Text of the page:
We read the Old Testament as a specific kind of history, it is salvation history. The references can point to Christ in an explicit or implicit manner, or are simply supportive of the whole movement of God’s hand towards Christ. To read every passage as explicitly referring to Christ when it is meant otherwise is to misinterpret the passage. Some of those features of “nice” history are in fact just that, historical pins which direct us to Christ. The book of Ruth is a great example. A book that is not understood without heavy historical, ethnic connections and without those connections (understanding the concept of kinsman redeemer etc.) the point of the connection to salvation history is potentially missed. It is important but we don’t see why it is important without context.

    You say: “I don’t see myself as a Paul or John, but why don’t I have that same freedom?” This phrase assumes you are correct in saying that the apostles ignored the meaning of the OT in writing the NT. I don’t think you are correct nor do I think they ignored or violated the context. Nonetheless, we believe that the apostles were inspired writers, which means that God was behind the writings in a unique and special way. We believe in progressive revelation and that Christ expands upon our understanding of the OT, (we see Isaiah 53 in a way Isaiah himself probably didn’t see because the event was ultimately ahead of him), and that the apostles were the instruments of that revelation. They explain Christ to us. We are not inspired, the Spirit illuminates the text for us, but that is a distinction from inspiration. So, no, you do not have the same privilege as the apostles in this regard. They had a special gift.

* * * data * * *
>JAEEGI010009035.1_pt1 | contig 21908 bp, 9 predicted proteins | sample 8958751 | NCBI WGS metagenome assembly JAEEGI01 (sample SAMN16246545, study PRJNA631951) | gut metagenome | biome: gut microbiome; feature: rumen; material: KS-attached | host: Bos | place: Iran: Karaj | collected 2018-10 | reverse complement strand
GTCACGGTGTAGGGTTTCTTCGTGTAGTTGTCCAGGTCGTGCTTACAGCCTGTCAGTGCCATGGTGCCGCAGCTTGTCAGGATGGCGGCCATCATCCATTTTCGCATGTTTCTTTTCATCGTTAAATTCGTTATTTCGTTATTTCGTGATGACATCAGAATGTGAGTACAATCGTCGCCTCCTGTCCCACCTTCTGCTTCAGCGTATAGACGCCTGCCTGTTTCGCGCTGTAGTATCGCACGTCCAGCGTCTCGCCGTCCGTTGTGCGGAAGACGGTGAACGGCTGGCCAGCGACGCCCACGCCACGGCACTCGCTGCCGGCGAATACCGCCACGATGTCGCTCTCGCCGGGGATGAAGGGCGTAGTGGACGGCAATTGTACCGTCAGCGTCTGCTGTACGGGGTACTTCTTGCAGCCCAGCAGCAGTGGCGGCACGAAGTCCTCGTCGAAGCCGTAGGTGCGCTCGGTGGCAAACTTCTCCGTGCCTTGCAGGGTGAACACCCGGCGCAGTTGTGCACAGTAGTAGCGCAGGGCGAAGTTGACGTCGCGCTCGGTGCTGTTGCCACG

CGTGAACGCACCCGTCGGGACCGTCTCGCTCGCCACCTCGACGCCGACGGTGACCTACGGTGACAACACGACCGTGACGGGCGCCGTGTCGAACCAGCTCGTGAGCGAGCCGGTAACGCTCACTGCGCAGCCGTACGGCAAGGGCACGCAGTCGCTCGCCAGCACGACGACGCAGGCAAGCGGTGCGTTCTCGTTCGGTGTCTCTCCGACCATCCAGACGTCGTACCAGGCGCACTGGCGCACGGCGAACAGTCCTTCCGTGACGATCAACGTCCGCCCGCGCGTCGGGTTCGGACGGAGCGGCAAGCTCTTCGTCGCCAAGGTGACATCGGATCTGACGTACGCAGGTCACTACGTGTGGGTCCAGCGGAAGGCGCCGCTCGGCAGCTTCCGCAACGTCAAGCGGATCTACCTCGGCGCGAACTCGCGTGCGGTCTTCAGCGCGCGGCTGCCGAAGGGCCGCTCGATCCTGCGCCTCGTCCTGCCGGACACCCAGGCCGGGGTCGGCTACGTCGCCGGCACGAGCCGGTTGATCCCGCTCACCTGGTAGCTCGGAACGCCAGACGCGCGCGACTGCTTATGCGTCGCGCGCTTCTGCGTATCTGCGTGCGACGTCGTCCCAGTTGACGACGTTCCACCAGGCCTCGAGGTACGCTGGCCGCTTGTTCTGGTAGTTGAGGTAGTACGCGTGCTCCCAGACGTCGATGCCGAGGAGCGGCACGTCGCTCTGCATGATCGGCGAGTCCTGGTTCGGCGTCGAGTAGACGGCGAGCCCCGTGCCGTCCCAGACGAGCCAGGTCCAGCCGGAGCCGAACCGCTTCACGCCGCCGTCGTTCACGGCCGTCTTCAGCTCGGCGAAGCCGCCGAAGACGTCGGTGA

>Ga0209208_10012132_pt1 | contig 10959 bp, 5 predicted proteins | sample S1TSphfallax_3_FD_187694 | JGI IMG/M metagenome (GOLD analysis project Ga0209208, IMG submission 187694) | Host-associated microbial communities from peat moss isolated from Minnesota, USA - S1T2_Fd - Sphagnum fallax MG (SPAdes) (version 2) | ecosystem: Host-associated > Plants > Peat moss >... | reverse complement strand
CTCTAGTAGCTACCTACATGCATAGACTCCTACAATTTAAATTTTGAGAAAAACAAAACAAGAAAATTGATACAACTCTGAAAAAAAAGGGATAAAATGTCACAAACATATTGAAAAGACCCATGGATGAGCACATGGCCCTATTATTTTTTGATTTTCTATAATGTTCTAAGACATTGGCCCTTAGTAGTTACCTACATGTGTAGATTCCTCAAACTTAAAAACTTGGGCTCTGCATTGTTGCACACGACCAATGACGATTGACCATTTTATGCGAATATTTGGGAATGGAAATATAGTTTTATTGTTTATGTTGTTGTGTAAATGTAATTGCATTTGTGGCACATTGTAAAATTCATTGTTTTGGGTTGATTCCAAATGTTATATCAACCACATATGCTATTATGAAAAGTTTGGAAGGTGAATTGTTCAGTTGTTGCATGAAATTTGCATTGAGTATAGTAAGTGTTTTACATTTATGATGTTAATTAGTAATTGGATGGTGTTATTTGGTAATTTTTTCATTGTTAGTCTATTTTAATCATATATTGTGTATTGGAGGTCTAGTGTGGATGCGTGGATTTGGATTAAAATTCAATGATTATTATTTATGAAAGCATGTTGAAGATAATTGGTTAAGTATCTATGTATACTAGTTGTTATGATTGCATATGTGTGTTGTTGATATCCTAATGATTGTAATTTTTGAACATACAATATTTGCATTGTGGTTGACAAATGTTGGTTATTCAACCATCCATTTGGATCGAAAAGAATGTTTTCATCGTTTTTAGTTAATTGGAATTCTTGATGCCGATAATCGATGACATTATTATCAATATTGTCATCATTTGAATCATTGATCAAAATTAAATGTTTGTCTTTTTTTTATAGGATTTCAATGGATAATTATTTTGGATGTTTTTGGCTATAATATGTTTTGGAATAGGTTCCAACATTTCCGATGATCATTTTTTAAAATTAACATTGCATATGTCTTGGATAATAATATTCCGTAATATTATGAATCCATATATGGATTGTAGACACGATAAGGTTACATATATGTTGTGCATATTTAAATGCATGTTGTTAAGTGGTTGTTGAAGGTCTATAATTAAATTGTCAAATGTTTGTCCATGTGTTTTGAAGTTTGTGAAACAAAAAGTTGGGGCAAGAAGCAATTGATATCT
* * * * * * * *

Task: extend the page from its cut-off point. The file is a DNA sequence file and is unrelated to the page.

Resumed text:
Understanding Christ in the OT is at least a two part process: First understanding OT passage in context and appropriately using accepted hermeneutical principles. Second, after adequately accomplishing step one, to “layer” back onto it the fullenss of revelation found in Christ. I don’t think one is achievable without the other. To skip the first step is to miss the meaning you are seeking to find. It ultimately has the potential to distort both Christ and the Scripture.

  12. One of my friends just admonished me that I shouldn’t argue on the internet, because it is impossible to win; and even if you do, you lose. I have obviously done a horrible job at explaining myself because we keep going around the same bush.

    Forgive me for wasting your time, Steve.

    God forgive me for wasting MY time.

  13. Mungo Man,

    Nothing to forgive. On the contrary I find that this kind of interchange sharpens my thinking and forces me to communicate more clearly. I really didn’t view our conversation as an argument, you were kind and straightforward, hopefully your views were strengthened and you were forced to think more clearly.

    Blessings, don’t hesitate to “argue” here….

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The TempleBlog started as my personal blog in October of 2006 with my first post: John Stott – it was a listing of John Stott quotes.